Dir: Ruben Fleischer. Starring: Tom Holland, Mark Wahlberg, Sophia Ali, Tati Gabrielle, Antonio Banderas. 12A, 116 minutes.
Abandon hope all ye who enter here. There truly is no future for the video-game-to-movie adaptation if Hollywood can’t even crack Uncharted. The treasure-hunting franchise – consisting of four games and several spin-offs – is regularly dragged out as an example of the medium’s cinematic potential. Like Tomb Raider before it (and Indiana Jones before that), Uncharted borrows heavily from the adventure serials of the Thirties, digging deep into the romantic traditions of discovery and exoticised wanderlust.
The Uncharted games all adhere to the same basic, reliable structure: treasure hunter Nathan Drake, at the behest of some ancient map or cryptic piece of archaeology, solves a few puzzles and crash-lands into far-flung locations. He’ll hitch a ride on a freight train, a helicopter, or a speedboat, and dodge bullets shot by faceless goons. These are rigorously traditional stories. That always seemed to be the point. Uncharted’s rich set of characters and finely tuned gameplay – which slips in and out of cut scenes with a balletic elegance – allowed players to feel like they were in the driver’s seat of their favourite childhood adventure.
So why, then, does the Uncharted film feel so passionless and inert? While it’s not detached from its source material, it’s hardly enamoured by it either. Video games might be becoming more and more like movies (2019’s Death Stranding features a 31-minute cut scene), but the movies have yet to figure out that people do, indeed, like and play video games. Say what you like about Detective Pikachu, but at least it knew what Pokémon were. Uncharted has the distinct whiff of a studio cottoning on to the financial success of the series, without ever bothering to ask the questions of “how” and “why”.
This is how we ended up with Tom Holland playing Nathan Drake, a character so well-known for looking like Castle star Nathan Fillion that the actor was hired to play him in a 2018 fan film. The giveaway that Sony Pictures hasn’t invested all that much thought into the character is the fact that Mark Wahlberg, previously attached to play Drake back in 2010, has now jumped into the role of Drake’s mentor and father figure, Victor “Sully” Sullivan, without the slightest hesitation.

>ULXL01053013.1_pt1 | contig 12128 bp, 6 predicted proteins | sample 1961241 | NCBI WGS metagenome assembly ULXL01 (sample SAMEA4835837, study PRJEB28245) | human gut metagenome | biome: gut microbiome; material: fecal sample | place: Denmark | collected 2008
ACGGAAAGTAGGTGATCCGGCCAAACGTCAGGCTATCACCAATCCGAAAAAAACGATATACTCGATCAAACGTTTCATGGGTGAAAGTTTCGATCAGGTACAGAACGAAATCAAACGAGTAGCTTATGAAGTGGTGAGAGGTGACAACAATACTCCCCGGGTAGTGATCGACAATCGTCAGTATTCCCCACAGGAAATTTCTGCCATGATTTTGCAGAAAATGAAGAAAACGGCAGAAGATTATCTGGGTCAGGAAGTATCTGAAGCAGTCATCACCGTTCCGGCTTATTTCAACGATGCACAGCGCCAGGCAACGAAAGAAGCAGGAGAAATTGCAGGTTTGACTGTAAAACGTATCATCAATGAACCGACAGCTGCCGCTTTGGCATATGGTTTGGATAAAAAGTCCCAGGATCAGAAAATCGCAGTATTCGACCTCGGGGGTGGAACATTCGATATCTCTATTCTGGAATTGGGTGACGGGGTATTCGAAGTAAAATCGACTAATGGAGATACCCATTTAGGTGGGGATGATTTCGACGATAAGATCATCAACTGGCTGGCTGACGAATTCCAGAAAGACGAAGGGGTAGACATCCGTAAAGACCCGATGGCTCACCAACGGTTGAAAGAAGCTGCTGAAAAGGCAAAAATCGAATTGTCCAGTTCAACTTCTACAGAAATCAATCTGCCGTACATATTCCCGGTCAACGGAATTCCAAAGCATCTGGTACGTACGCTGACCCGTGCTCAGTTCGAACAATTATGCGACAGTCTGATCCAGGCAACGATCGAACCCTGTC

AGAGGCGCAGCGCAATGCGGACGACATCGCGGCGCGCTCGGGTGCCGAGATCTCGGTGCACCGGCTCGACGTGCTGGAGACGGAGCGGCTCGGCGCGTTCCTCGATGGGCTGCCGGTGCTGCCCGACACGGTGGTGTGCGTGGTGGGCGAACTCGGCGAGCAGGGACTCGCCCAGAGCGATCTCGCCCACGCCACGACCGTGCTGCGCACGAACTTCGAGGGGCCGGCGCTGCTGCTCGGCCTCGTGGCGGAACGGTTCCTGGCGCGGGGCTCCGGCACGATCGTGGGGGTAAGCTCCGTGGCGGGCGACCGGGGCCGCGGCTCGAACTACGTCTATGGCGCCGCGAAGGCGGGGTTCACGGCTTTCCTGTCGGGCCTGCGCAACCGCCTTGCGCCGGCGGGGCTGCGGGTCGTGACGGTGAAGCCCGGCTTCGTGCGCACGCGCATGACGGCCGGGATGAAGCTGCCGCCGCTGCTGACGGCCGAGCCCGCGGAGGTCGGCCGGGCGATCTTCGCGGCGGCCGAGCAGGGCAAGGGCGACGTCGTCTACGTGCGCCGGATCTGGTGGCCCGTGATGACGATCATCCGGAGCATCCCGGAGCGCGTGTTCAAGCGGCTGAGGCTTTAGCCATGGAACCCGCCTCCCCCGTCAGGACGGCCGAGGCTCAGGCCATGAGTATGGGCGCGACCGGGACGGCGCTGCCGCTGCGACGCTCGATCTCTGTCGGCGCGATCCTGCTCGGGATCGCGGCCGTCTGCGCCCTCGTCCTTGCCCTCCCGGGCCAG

The film’s plot is a hodgepodge of sequences from the games. We open where Uncharted 4 began, with a flashback of Nate and his rebellious older brother Sam, who has since all but disappeared minus the occasional postcard. Now working as a bartender and petty thief, Nate is enlisted by Sully to uncover the hidden treasure of Magellan – though they’ll have to beat Antonio Banderas’s Santiago to it. He’s part of the shady Moncada family, who funded the Inquisition, the Franco regime, and any other part of Spanish history you could pluck out of a textbook.
Holland, as a matter of distinction, is meant to be playing the younger, less experienced iteration of Drake. And, certainly, he’d be a great fit for an aged-down version of some other adventurer – in an action landscape largely populated by human bricks, it’s quite refreshing to see a former Billy Elliot slip, slide and bounce off walls with such nimble grace. But the film has a poor grasp on what a “Tom Holland as Nathan Drake” character should look like. It feels as if he’s retreated back into his “gee-whiz”, Spider-Man shtick.
Wahlberg, too, is an odd fit. He’s mostly on eyebrow-cocked autopilot in Uncharted – which has worked in the past, but functions on an entirely different energy level to the ever-sincere Holland. The actors are left to force some rapport out of a script that has no idea what either of these characters mean to each other. Sully is a conflicted man, though that’s oddly represented by an early reveal that he was part of the looting of Baghdad’s national museum – thus, he’s committed an actual war crime. He’s also a technologically clueless boomer who Drake mocks for having “so many apps open”. Who’s meant to be the mentor figure here when they both come across as incompetent?
There’s a lot, in fact, to Uncharted that feels haphazard or under-considered. The only roles for women – Sophia Ali’s Chloe Frazer, who is from the games, and Tati Gabrielle’s Braddock, who is not – are both written as slight variations on “cool, emotionless action girl”. The film’s finale also eschews the effective, foreboding message of the games (borrowed from Raiders of the Lost Ark and its face-melting spirits) that history is to be respected, not exploited for our own gain. For fans of the source material, it may be disappointing to see such a rich series reduced to several heavily CGI-ed sequences of people clinging to things mid-air (and the lack of decent puzzles! What is an adventure film without puzzles!). For those new to Uncharted, they’ll just be left to wonder what all the fuss is about.
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